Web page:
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“Blessed Lord, who caused all holy Scriptures to be written for our learning:  Grant us so to hear them, read, mark, learn, and inwardly digest them, that we may embrace and ever hold fast the blessed hope of everlasting life, which you have given us in our Savior Jesus Christ; who lives and reigns with you and the Holy Spirit, one God, for ever and ever.  Amen.”[i]  So on this day, when we celebrate Holy Scripture, praying one of my favorite collects, a day that we hear, read, mark, learn, and inwardly digest, imagine my intense dissatisfaction when I opened up the gospel lesson for this week.  I have been reading, marking, learning, and inwardly digesting all week, and this text still makes me uncomfortable.  On this day of celebrating Scripture, who wants to hear of collapsing houses of worship; false prophets that can lead us astray; wars, natural disasters, famines, and plagues; great persecution, including being betrayed by our very own family members?  And what is our reward for all this suffering?  All of this calamity will give us an opportunity to testify.  I do not know about you, but after having my church destroyed, navigating false prophets, fighting disasters, and dealing with persecution, testifying would be about the last thing on my mind.  In fact, I know a few Episcopalians who might even add testifying as one of the major types of tortuous, painful experiences.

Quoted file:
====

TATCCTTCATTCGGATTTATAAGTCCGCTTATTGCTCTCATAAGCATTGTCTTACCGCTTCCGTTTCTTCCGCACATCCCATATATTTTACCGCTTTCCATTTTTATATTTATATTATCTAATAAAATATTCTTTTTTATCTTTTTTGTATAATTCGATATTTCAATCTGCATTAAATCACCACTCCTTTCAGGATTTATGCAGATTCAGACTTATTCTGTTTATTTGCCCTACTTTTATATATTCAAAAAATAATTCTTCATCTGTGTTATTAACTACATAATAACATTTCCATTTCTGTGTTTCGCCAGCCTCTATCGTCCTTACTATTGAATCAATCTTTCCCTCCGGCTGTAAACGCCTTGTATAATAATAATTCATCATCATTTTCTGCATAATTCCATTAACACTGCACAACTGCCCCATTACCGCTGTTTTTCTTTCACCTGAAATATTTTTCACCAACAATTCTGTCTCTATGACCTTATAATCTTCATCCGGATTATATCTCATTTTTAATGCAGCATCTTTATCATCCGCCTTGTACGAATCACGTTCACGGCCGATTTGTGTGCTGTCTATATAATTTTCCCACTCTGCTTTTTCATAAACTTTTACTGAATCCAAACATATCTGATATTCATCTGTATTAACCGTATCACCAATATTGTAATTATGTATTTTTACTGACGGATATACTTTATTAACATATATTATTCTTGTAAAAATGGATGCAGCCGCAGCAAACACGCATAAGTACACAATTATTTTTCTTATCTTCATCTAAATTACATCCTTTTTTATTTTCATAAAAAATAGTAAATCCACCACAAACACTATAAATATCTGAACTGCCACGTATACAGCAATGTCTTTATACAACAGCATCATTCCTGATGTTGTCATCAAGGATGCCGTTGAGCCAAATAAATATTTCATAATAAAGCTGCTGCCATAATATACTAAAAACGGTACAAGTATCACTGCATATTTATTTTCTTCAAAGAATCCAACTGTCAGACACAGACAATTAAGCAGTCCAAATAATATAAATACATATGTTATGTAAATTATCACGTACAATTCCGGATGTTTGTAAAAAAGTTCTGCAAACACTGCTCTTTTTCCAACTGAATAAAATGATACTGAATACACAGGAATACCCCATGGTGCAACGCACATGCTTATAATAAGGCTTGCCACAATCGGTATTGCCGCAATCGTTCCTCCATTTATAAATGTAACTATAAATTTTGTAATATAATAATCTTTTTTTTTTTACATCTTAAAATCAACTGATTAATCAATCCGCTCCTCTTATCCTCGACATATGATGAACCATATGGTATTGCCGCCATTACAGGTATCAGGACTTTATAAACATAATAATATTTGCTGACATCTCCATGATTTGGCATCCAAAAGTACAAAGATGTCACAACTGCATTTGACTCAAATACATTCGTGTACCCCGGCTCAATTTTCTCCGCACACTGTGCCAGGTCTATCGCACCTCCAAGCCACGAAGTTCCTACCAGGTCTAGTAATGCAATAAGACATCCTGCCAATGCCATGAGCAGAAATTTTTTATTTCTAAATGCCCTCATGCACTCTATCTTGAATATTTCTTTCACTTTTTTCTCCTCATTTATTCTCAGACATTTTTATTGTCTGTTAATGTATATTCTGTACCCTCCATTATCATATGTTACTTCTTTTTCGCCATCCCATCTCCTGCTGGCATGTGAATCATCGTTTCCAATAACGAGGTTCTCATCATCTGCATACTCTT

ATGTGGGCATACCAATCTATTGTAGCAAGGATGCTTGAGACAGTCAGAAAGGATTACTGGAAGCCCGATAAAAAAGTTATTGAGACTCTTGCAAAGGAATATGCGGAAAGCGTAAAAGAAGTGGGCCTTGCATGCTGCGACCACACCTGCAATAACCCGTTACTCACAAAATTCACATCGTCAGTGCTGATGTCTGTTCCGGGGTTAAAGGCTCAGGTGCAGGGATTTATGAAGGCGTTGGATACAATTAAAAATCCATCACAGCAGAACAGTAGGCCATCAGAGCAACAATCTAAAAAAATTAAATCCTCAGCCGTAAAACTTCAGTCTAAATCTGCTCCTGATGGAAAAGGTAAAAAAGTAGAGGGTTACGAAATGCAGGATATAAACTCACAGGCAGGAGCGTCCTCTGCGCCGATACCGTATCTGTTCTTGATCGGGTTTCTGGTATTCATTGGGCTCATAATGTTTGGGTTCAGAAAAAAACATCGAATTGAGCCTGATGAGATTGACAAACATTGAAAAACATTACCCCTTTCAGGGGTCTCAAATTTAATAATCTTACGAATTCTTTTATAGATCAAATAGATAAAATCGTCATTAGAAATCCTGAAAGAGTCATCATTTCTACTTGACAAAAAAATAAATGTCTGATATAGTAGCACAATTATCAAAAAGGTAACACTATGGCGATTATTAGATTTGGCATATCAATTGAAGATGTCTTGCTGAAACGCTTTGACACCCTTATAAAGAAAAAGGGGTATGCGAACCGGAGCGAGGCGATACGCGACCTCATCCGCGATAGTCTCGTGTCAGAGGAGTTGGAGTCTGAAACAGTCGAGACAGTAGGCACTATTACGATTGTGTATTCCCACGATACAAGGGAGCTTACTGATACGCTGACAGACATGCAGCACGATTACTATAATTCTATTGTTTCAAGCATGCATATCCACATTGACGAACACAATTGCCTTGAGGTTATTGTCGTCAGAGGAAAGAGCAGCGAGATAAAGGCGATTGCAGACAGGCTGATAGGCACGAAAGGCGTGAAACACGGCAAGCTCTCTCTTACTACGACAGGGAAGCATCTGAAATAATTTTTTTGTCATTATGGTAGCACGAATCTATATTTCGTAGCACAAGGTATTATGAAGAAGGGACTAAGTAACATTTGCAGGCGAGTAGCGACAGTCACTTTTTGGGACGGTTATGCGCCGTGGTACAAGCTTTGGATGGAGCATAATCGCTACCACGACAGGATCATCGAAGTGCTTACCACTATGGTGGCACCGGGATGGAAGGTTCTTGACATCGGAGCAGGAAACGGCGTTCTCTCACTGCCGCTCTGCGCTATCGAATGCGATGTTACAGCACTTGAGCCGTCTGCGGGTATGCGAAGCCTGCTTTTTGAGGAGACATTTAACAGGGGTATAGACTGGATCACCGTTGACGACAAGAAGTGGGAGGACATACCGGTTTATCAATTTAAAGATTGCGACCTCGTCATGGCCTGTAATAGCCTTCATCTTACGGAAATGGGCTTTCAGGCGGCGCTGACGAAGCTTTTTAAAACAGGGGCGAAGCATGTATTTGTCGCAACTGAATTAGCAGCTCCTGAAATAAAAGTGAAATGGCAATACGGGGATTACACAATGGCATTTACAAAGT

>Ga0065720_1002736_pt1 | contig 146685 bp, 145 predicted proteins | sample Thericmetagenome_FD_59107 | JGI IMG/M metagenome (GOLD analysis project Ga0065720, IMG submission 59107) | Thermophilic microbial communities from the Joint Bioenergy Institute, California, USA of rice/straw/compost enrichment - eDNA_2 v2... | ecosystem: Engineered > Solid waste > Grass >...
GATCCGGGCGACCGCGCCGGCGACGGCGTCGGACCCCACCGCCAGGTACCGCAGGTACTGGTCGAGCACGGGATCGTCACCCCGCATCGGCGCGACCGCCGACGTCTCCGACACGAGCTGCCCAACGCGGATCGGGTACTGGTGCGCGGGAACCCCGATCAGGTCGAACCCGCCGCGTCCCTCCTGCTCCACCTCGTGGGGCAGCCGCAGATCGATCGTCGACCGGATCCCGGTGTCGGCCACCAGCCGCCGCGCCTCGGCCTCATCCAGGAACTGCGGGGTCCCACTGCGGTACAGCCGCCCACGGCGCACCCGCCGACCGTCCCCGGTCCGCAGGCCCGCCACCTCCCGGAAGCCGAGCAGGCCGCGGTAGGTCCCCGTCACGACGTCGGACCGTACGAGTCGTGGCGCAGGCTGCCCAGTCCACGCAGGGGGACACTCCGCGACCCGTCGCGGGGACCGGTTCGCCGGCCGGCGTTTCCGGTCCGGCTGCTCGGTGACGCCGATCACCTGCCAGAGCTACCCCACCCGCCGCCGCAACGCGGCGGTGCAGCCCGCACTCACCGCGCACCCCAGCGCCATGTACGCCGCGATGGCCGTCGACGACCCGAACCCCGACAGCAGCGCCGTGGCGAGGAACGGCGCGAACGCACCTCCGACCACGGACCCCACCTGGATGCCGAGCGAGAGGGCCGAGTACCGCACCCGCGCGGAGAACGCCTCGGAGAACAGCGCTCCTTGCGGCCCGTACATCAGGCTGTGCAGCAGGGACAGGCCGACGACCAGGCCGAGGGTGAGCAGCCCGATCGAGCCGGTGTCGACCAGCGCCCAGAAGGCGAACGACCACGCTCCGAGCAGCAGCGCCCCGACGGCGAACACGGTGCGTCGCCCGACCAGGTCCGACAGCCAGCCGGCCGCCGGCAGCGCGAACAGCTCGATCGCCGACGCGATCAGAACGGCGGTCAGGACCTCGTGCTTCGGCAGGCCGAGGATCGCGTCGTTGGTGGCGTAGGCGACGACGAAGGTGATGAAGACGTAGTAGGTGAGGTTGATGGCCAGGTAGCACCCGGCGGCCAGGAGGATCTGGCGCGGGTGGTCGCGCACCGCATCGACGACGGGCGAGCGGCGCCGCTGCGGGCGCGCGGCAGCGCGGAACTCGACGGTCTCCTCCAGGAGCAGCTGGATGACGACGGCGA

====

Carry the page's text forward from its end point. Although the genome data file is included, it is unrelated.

At Diocesan Convention this weekend, we watched a video about the Diocese of Long Island’s response to Hurricane Sandy one year ago.  The video began with news coverage leading up to the storm, during the storm, and immediately after the storm.  I have no idea why, but I found myself tearing up during the coverage.  I had forgotten all of the anxiety and stress that came from that storm.  I forgot about the utter despair and the feelings of helplessness – having friends try to contact me about how they could help, and yet, not even having power to be able to watch the news and see what was going on all around us.  I remember wanting to know what had happened to churches in the areas most impacted by the storm, but the Diocesan offices being crippled by their own lack of power and employees’ inability to get to work.  I remember wanting to help, but not being sure how to do that without electricity ourselves.  I remember being so cold at night without heat, and yet knowing that I was lucky to have an undamaged roof over my head.  I remember anxiously watching my car’s gas gauge approach empty – knowing the panic of gas lines, and how quickly stations ran out of gas.  The video brought all of those emotions bubbling up to the surface.